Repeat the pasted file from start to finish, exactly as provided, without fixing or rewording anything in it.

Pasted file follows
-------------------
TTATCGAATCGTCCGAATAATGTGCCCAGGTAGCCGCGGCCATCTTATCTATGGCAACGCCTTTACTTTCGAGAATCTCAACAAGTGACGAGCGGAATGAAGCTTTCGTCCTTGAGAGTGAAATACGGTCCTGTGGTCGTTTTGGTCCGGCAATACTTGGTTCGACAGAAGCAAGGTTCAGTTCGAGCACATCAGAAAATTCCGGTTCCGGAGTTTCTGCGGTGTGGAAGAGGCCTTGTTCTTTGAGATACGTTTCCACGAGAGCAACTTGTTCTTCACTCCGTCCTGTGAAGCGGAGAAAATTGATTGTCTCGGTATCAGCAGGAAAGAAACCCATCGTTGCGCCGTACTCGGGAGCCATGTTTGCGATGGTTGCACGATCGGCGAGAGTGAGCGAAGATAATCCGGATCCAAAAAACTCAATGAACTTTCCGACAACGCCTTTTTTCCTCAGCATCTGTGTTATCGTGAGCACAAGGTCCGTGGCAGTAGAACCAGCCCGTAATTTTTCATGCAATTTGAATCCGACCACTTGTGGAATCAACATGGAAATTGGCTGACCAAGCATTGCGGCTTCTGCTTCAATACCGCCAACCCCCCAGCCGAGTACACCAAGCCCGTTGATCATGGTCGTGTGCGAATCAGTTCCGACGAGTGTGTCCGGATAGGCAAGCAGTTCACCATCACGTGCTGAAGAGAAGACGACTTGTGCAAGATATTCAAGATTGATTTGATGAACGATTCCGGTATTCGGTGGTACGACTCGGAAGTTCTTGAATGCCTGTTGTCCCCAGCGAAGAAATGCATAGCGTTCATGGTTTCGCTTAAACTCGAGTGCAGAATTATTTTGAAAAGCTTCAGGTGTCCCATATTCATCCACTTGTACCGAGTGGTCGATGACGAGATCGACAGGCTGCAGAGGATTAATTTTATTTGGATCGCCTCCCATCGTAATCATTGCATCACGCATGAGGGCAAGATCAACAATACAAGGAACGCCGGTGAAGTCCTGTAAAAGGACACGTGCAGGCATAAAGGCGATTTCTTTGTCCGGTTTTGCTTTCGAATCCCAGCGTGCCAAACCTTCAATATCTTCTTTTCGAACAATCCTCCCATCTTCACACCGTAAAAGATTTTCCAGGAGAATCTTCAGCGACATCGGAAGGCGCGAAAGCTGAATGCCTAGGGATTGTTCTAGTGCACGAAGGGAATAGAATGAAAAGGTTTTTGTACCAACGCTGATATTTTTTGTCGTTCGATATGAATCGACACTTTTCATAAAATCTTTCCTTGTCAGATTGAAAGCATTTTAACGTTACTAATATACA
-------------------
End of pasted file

TTATCGAATCGTCCGAATAATGTGCCCAGGTAGCCGCGGCCATCTTATCTATGGCAACGCCTTTACTTTCGAGAATCTCAACAAGTGACGAGCGGAATGAAGCTTTCGTCCTTGAGAGTGAAATACGGTCCTGTGGTCGTTTTGGTCCGGCAATACTTGGTTCGACAGAAGCAAGGTTCAGTTCGAGCACATCAGAAAATTCCGGTTCCGGAGTTTCTGCGGTGTGGAAGAGGCCTTGTTCTTTGAGATACGTTTCCACGAGAGCAACTTGTTCTTCACTCCGTCCTGTGAAGCGGAGAAAATTGATTGTCTCGGTATCAGCAGGAAAGAAACCCATCGTTGCGCCGTACTCGGGAGCCATGTTTGCGATGGTTGCACGATCGGCGAGAGTGAGCGAAGATAATCCGGATCCAAAAAACTCAATGAACTTTCCGACAACGCCTTTTTTCCTCAGCATCTGTGTTATCGTGAGCACAAGGTCCGTGGCAGTAGAACCAGCCCGTAATTTTTCATGCAATTTGAATCCGACCACTTGTGGAATCAACATGGAAATTGGCTGACCAAGCATTGCGGCTTCTGCTTCAATACCGCCAACCCCCCAGCCGAGTACACCAAGCCCGTTGATCATGGTCGTGTGCGAATCAGTTCCGACGAGTGTGTCCGGATAGGCAAGCAGTTCACCATCACGTGCTGAAGAGAAGACGACTTGTGCAAGATATTCAAGATTGATTTGATGAACGATTCCGGTATTCGGTGGTACGACTCGGAAGTTCTTGAATGCCTGTTGTCCCCAGCGAAGAAATGCATAGCGTTCATGGTTTCGCTTAAACTCGAGTGCAGAATTATTTTGAAAAGCTTCAGGTGTCCCATATTCATCCACTTGTACCGAGTGGTCGATGACGAGATCGACAGGCTGCAGAGGATTAATTTTATTTGGATCGCCTCCCATCGTAATCATTGCATCACGCATGAGGGCAAGATCAACAATACAAGGAACGCCGGTGAAGTCCTGTAAAAGGACACGTGCAGGCATAAAGGCGATTTCTTTGTCCGGTTTTGCTTTCGAATCCCAGCGTGCCAAACCTTCAATATCTTCTTTTCGAACAATCCTCCCATCTTCACACCGTAAAAGATTTTCCAGGAGAATCTTCAGCGACATCGGAAGGCGCGAAAGCTGAATGCCTAGGGATTGTTCTAGTGCACGAAGGGAATAGAATGAAAAGGTTTTTGTACCAACGCTGATATTTTTTGTCGTTCGATATGAATCGACACTTTTCATAAAATCTTTCCTTGTCAGATTGAAAGCATTTTAACGTTACTAATATACA